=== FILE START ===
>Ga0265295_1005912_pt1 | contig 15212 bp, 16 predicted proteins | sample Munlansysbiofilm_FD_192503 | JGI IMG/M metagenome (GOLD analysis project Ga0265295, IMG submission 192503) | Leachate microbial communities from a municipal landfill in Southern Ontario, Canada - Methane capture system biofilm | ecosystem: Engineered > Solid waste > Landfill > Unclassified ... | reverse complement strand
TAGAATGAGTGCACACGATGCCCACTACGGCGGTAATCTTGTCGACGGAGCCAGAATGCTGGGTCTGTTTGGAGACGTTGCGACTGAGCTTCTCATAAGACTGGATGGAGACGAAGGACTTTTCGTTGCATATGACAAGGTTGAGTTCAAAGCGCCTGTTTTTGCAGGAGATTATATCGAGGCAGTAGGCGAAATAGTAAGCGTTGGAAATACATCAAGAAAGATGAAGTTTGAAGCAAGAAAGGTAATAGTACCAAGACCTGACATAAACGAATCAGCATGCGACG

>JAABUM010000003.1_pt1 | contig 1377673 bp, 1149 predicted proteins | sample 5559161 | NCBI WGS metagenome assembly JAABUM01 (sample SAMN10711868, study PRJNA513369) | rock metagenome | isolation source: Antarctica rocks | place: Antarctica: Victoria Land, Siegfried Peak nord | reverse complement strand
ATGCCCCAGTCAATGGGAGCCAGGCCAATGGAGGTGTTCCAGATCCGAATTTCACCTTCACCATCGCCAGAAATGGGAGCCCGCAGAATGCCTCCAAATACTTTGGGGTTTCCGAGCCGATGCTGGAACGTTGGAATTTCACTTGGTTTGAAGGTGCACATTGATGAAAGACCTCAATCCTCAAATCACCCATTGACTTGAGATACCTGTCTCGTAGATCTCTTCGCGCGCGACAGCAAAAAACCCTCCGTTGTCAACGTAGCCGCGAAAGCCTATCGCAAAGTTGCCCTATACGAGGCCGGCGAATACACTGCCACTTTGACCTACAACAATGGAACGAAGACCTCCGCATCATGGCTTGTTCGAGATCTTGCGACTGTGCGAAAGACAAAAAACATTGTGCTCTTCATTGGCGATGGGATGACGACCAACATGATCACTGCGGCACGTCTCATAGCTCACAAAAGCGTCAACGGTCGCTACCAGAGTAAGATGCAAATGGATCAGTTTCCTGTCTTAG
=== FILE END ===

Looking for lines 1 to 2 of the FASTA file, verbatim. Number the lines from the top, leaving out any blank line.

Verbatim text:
>Ga0265295_1005912_pt1 | contig 15212 bp, 16 predicted proteins | sample Munlansysbiofilm_FD_192503 | JGI IMG/M metagenome (GOLD analysis project Ga0265295, IMG submission 192503) | Leachate microbial communities from a municipal landfill in Southern Ontario, Canada - Methane capture system biofilm | ecosystem: Engineered > Solid waste > Landfill > Unclassified ... | reverse complement strand
TAGAATGAGTGCACACGATGCCCACTACGGCGGTAATCTTGTCGACGGAGCCAGAATGCTGGGTCTGTTTGGAGACGTTGCGACTGAGCTTCTCATAAGACTGGATGGAGACGAAGGACTTTTCGTTGCATATGACAAGGTTGAGTTCAAAGCGCCTGTTTTTGCAGGAGATTATATCGAGGCAGTAGGCGAAATAGTAAGCGTTGGAAATACATCAAGAAAGATGAAGTTTGAAGCAAGAAAGGTAATAGTACCAAGACCTGACATAAACGAATCAGCATGCGACG